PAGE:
What Could Have Been?
Red Sox outstanding 2005 draft could have been better
CHICAGO—The Red Sox had five picks before the second round of the 2005 draft, and they may have gone 5-for-5.
In the first round, they landed Jacoby Ellsbury and Craig Hansen. With three compensation picks in the sandwich round, they grabbed Clay Buchholz, Jed Lowrie and Michael Bowden. They have the potential to become an all-star center fielder, a power set-up man, an ace (who spun a no-hitter in his second big league start), an offensive shortstop and a solid mid-rotation starter.
Ellsbury and Buchholz are already regulars in Boston. Lowrie is putting pressure on Julio Lugo, while Hansen is trying to find his niche in the bullpen. The lone high school draftee of the bunch, Bowden is carving up Double-A hitters at age 21.
It's already shaping up as one of the top drafts of decade. It was the first draft for Jason McLeod as Red Sox scouting director, and he admits he thinks about it nearly every day.
Just not for the reasons you might think.
Three years later, Vanderbilt third baseman Pedro Alvarez ranks as the top prospect in the 2008 draft. South Carolina's Justin Smoak is the best of an exceptionally deep crop of college first basemen. Stanford catcher Jason Castro, Gamecocks shortstop Reese Havens and Wake Forest first baseman Allan Dykstra could join Alvarez and Smoak in the first round.
They all could have been Red Sox in 2005.
Slotting Strikes Again
Boston valued Alvarez and Smoak as much as any team. If either would have signed for sandwich-round money—the MLB slots for the club's picks ranged from $730,000 to $800,000—then the Red Sox would have pulled the trigger. But Alvarez asked for $850,000 and Smoak sought $1 million, so like the other 29 teams, Boston let them slide.
The Red Sox decided to take a flier on Alvarez in the 14th round. They monitored him closely all summer and were willing to make him a serious offer, but by that point he was set on attending Vanderbilt.
The Athletics, who floated $950,000 at Smoak if he'd sign in the sandwich round, took him in the 16th and didn't sign him.
Havens put out the highest price tag before the draft, seeking $1.75 million. The slot for the Red Sox' top pick at No. 23 was $1.4 million, and they offered that amount. When Havens turned it down, they selected Ellsbury. Dykstra, a 34th-rounder, and Castro, a 43rd-rounder, weren't looking for seven figures, but they were strongly committed to college. Boston made a run at Dykstra but came up short.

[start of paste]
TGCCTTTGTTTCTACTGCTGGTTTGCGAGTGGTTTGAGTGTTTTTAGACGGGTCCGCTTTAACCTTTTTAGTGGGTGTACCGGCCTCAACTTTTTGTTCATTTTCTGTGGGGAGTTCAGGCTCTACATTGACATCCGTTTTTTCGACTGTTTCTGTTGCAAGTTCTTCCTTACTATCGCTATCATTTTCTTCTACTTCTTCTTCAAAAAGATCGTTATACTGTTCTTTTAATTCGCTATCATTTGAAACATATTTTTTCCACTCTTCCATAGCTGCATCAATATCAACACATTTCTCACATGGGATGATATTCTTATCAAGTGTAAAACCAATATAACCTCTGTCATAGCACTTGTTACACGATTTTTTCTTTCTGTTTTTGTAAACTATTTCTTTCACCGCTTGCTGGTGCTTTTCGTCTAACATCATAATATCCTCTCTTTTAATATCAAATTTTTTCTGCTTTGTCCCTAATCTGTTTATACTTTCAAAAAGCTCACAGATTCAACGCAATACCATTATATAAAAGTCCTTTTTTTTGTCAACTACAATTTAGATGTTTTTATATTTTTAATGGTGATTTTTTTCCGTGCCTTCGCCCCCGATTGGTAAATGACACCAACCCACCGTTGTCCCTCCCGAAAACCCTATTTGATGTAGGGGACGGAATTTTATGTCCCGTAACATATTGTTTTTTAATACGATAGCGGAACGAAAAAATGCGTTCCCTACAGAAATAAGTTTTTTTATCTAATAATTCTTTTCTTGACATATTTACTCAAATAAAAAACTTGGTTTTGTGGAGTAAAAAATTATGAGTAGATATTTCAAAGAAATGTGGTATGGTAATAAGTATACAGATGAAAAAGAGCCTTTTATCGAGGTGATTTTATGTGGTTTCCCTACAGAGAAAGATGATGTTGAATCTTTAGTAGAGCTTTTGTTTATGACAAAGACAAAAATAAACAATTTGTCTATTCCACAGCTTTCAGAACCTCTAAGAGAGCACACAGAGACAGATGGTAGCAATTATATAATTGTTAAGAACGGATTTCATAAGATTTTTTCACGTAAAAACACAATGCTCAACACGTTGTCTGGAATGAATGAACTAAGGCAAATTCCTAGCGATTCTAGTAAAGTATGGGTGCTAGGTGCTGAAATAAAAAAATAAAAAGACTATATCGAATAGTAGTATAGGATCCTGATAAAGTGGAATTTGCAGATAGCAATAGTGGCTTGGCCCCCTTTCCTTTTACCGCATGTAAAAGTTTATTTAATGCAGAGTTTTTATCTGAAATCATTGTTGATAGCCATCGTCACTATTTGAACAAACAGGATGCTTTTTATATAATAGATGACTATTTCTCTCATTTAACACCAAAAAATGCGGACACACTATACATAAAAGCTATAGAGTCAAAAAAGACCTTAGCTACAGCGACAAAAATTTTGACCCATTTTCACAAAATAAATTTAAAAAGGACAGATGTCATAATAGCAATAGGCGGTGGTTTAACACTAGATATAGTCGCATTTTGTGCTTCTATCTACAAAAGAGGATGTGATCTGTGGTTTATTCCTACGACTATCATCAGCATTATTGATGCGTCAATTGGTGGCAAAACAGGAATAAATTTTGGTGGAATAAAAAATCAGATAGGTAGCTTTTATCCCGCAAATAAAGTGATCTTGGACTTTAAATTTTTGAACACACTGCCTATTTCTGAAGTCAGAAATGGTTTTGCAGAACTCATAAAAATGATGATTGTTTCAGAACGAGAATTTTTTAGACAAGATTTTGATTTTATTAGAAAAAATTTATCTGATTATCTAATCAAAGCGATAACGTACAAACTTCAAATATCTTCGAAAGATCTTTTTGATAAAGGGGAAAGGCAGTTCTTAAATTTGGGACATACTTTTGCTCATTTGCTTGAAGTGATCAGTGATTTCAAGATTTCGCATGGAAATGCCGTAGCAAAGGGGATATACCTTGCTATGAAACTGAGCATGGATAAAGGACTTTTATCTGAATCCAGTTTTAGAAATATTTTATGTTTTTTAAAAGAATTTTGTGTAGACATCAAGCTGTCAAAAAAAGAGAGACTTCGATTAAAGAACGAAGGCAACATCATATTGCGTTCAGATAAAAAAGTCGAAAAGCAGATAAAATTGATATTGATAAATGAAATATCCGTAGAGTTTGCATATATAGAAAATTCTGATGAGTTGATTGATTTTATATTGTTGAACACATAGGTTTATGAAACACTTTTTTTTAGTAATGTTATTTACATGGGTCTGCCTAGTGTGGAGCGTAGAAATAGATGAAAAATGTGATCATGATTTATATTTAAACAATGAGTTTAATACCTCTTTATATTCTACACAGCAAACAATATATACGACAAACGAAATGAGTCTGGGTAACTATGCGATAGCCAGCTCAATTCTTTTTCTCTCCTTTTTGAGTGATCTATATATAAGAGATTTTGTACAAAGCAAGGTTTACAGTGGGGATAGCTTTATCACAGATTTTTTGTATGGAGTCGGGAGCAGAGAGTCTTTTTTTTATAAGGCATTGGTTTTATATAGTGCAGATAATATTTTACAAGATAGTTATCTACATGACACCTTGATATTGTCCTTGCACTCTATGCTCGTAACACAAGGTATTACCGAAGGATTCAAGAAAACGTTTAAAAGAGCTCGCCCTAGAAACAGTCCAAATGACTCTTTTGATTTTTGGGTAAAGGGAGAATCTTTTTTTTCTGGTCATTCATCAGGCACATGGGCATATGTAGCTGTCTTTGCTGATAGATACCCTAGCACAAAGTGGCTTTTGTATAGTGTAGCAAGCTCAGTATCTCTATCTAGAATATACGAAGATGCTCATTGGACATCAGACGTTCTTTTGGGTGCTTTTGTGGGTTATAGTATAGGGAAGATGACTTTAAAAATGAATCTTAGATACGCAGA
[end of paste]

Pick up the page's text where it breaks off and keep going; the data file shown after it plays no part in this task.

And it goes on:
For roughly $4.5 million, the Red Sox could have had all five players. Now they'll likely get three times that amount in bonuses and guarantees, and Alvarez will blow away that figure by himself with a big league contract.
"Believe me, it's frustrating," McLeod says. "Would we rather have those guys? It's obvious. But it also laid the groundwork for what we did in the future. That started the trend for us."
Alvarez and Smoak quickly established themselves as two of the elite prospects in their college class. Rather than cry over spilled prospects, the Red Sox decided it would be silly to not make the best use of their scouting judgments and financial resources. Boston has been one of the most aggressive slot-busting teams in the 2006 and 2007 drafts, resulting in the acquisition of quality prospects such as first baseman Lars Anderson, outfielder Ryan Kalish and shortstop Will Middlebrooks.
No one is shedding any tears for the Red Sox, who have won two of the last four World Series and have a productive farm system, thanks in part to the 2005 draft. But if they knew then what they know now, they might have had one of the best drafts ever (see Pages 8-10 for more on that subject).
Angels Lost On Matusz, Posey
Boston isn't the only club that can look back at 2005 with regret.
The Angels thought they had parameters in place to sign fourth-round lefthander Brian Matusz, but his price soared to $1.475 million and he headed to San Diego. Now he's the consensus top pitching prospect in the 2008 draft. Los Angeles also failed to sign then-pitcher Buster Posey (50th round), who could be the No. 1 overall pick as a catcher; third baseman Chris Davis (35th), who hit 36 homers last year and has reached Triple-A with the Rangers in his second full season; and then-outfielder Tim Murphy (11th), who should go in the top three rounds as a lefthander.
The (Devil) Rays missed out on as many as five first- or sandwich-round picks. Righthander Bryan Morris (third) became a first-rounder in 2006; righties Tommy Hunter (18th round) and Clayton Mortensen (25th) went in the supplemental first round last June; and first baseman/outfielder Ike Davis (19th) and lefty Wade Miley (20th) should fit in the same range this year.
The Indians could have had current Giants ace Tim Lincecum (42nd round) as well as Desmond Jennings (18th), who's now one of the game's best center-field prospects. Cleveland also let righthanders Aaron Shafer (16th) and Cody Satterwhite (37th) get away, and both could go in the top three rounds.